December 6, 2019

Disagreement as a Measure of Team Health

  —It's ok for team members to respectfully disagree with each other.

My team has a problem. They don’t disagree with each other or with me. They would rather go with the flow than rock the boat. This results in wasted effort and frustration.

The ability to respectfully disagree is an important trait of a healthy team. Nay, it’s a critical behaviour for a team to remain healthy.

Without disagreement there isn’t honest discussion. Without honest discussion nothing gets resolved.

Our lack of disagreement manifests in a few ways.

  • Engaged team members would work on things the team said they needed. That work would be ignored. In one instance, a team member tried to support another by getting people to use the shared work. That activity ended in frustration.
  • Our team meetings, modelled on Lean Coffee, don’t work. The only barrier to entry for Lean Coffee is having a topic you want to discuss. Or interest in what others have to say.

    First, the team couldn’t get the meeting to work because the meeting didn’t have enough structure. What were we trying to accomplish? How do we know what’s happening they asked. (I publish minutes with actions and dates.)

    People came to the meeting who didn’t know why they were there or what they wanted from it. There wasn’t anything they felt compelled to discuss. Nothing to share–no learnings, no process changes, no challenges. Nothing.

  • Implict power relationships that manifest in terms of knowledge hoarding. Senior developers unable or unwilling to share with junior developers. Also manifested with people saying they weren’t involved in decisions they needed to know about.

People didn’t respect each other’s time or effort. Good ideas die a slow death of neglect after completion.

I misunderstood the difficulty with the team meeting because I focused on the barrier to entry. I think structure was an attempt to create a safe place to discuss important topics. But those who wanted the discussion were afraid.

When I first joined this team, the senior people weren’t engaged with the junior people. The junior people were frustrated and complained of not being able to learn things. This initially confused me because the dialog was all around the logistics of setting up a “lunch and learn”. Someone said the lack of pizza is an impediment to their learning.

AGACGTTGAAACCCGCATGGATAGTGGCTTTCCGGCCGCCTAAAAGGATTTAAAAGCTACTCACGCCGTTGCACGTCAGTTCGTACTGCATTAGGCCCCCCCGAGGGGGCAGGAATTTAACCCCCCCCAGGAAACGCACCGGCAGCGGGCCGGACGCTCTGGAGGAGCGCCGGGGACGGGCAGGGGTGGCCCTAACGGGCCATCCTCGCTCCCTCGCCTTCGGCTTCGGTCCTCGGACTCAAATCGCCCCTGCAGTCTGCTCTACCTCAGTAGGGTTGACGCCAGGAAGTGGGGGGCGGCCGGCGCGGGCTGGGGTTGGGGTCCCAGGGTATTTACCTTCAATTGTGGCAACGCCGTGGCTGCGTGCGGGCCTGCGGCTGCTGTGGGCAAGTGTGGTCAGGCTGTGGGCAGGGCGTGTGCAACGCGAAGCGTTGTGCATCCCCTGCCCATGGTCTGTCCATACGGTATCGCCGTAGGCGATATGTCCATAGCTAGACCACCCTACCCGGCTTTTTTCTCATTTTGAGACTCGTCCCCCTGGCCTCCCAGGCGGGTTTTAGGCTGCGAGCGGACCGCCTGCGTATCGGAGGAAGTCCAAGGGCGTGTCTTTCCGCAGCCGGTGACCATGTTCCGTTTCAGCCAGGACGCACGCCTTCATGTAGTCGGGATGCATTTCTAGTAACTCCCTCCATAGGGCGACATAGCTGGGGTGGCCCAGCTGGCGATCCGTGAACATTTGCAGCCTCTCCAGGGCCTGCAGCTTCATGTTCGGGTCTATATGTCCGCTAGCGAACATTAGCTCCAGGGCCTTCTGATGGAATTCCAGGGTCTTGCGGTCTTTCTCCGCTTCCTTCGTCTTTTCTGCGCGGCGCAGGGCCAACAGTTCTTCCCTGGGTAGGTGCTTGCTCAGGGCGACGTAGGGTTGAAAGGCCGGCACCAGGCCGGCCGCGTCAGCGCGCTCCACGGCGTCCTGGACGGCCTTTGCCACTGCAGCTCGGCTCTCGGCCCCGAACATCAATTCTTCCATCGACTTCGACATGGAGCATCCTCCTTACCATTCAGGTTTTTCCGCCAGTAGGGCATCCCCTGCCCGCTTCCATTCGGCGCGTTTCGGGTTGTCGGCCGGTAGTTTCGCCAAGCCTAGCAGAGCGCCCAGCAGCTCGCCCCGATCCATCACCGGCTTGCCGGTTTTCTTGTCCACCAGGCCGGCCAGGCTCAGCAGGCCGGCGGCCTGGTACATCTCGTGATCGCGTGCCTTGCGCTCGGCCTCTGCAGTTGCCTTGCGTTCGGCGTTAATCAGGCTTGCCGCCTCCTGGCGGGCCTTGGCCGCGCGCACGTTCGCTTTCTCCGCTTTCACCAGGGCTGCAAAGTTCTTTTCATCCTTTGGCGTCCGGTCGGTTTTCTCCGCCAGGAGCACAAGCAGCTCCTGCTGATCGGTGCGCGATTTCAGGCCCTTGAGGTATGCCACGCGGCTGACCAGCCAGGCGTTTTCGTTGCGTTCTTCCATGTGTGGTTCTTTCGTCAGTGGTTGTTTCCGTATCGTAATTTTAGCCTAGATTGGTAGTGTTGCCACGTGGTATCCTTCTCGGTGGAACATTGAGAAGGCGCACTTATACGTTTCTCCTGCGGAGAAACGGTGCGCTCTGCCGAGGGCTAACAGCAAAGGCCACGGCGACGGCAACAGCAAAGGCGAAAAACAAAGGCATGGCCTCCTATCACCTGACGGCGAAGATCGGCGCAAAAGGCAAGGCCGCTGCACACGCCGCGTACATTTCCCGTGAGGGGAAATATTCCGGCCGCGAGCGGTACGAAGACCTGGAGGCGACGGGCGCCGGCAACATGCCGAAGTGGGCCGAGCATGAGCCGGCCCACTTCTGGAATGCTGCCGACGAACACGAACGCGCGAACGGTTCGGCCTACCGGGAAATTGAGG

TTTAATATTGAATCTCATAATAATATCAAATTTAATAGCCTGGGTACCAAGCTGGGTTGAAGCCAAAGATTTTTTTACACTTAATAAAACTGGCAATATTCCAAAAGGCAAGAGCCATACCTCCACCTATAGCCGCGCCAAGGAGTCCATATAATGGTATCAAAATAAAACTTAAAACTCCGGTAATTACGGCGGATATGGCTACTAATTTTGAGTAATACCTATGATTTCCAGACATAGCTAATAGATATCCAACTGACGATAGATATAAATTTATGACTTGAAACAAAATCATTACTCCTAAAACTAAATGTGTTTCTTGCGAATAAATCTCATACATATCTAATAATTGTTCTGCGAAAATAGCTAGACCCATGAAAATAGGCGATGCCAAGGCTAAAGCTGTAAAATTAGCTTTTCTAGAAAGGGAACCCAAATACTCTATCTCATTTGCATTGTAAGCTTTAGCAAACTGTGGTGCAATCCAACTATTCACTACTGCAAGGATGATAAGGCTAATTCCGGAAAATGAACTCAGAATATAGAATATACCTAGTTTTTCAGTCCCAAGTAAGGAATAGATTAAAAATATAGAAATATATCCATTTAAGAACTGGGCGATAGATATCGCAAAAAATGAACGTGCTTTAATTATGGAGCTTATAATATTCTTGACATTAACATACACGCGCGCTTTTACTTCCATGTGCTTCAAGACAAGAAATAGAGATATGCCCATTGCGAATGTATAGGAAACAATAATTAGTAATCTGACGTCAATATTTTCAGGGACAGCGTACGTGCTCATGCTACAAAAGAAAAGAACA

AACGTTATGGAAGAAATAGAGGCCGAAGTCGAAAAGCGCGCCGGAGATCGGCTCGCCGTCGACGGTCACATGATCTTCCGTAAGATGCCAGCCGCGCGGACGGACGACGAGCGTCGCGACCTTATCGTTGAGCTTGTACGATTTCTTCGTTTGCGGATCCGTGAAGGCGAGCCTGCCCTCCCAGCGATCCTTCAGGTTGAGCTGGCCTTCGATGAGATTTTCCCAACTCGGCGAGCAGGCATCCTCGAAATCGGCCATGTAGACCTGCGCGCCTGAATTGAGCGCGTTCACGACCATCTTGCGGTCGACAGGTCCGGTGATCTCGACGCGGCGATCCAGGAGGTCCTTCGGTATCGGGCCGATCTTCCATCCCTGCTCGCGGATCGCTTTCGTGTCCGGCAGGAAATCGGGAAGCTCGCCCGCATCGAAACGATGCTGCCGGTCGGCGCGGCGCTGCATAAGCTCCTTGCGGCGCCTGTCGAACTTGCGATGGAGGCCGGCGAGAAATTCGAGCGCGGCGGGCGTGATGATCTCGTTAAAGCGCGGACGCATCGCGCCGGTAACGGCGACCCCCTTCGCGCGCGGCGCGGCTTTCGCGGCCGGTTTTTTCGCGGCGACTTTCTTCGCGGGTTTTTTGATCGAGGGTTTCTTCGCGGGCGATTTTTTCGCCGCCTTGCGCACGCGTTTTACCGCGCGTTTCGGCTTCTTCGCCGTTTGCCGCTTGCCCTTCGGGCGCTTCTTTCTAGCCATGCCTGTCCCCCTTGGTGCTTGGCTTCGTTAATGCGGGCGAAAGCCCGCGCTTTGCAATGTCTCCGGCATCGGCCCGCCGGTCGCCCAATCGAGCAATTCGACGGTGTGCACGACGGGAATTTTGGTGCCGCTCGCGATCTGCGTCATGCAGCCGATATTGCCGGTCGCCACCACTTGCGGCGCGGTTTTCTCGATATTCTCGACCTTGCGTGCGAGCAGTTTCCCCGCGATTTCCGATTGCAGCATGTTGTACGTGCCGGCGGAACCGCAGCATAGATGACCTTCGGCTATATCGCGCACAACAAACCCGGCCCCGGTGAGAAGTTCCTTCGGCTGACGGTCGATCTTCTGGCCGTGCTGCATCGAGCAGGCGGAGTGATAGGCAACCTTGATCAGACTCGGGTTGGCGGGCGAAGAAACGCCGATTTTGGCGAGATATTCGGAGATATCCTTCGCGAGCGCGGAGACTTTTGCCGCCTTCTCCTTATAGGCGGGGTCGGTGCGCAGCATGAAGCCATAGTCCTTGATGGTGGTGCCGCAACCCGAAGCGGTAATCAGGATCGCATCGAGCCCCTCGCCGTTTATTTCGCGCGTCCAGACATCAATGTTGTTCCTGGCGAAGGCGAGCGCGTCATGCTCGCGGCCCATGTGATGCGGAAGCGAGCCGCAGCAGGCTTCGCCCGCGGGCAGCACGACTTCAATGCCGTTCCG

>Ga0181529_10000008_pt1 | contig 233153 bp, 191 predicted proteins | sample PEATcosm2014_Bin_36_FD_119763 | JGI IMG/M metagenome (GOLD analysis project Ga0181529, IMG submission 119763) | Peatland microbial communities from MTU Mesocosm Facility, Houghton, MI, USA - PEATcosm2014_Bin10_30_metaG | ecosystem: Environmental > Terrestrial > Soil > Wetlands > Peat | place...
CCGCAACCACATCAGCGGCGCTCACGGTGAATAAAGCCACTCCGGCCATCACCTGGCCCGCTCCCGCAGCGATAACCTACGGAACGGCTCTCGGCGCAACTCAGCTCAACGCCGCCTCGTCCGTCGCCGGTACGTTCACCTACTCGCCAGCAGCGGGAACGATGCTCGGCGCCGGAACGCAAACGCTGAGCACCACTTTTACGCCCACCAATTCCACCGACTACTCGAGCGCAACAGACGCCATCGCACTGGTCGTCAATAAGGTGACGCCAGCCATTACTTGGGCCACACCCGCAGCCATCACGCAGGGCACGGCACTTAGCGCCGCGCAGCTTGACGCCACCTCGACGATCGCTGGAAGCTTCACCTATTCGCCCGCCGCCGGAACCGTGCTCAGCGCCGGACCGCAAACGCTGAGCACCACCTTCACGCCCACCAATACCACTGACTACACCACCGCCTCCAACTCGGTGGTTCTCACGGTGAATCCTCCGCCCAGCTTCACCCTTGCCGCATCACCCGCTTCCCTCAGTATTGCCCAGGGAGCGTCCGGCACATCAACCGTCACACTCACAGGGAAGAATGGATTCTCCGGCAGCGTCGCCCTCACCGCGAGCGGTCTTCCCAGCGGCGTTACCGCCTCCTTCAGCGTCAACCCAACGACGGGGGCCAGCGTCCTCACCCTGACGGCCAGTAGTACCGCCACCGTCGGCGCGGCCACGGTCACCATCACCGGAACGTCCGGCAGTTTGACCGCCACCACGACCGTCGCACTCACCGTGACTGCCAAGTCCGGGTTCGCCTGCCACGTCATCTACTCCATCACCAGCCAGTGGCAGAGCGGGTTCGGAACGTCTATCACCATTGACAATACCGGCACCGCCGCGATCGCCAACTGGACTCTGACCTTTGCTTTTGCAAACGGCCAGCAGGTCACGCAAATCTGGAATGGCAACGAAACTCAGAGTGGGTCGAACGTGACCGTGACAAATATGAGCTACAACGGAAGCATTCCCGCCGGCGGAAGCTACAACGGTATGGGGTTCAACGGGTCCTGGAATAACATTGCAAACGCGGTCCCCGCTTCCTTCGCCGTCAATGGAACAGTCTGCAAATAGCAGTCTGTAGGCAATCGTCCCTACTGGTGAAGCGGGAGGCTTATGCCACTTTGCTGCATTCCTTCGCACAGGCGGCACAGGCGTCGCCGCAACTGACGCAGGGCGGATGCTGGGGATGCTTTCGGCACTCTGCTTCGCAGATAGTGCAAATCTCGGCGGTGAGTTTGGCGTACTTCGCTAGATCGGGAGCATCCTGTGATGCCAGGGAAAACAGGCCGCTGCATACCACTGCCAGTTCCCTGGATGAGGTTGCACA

I think of the pizza issue as a different form of a failure to disagree. Senior developers made excuses to cover disinterest and the junior developers naively accepted these excuses as legitmate. The junior developers settled. No pizza justified not investing in themselves.

For a while, I identified lack of disagreement as “not caring”. I asked why don’t you care about this topic or that. My notion of “caring” is simple: if you care you have an opinion or make a positive contribution to the issue. Team members argued they cared. Their arguments for “caring” never focused on the topic. They deflected it by pointing out how hard they were working.

Conversations are like this:

“We should do X to solve Y.”

“But X won’t solve Z.”

“What do you propose?”

“I’m not saying X won’t work.”

Classic argument: your idea doesn’t solve an adjacent problem and no alternatives are provided. Then retreat leaving confusion–should we be fixing Y or Z?

These arguments oppose change, hide a lack of support and try to discourage it. This isn’t very different from a Concern Troll. Introduce fear, uncertainty and doubt to create paralysis. Enshrine a do-nothing attitude wrapped in the platitudes of generating better outcomes.

I recognize failure to disagree as a lack of trust. My notion of caring implied debate, disagreement, decisions and commitment. The team’s interpretation of caring is that they were doing their jobs.

If you are a student of The Five Dysfunctions of a Team then improve trust by going first. The idea for creating conflict is to mine for it. I’m wearing a miner’s hat, light on and digging for the motherlode. Maybe get in some spelunking while I’m at it.

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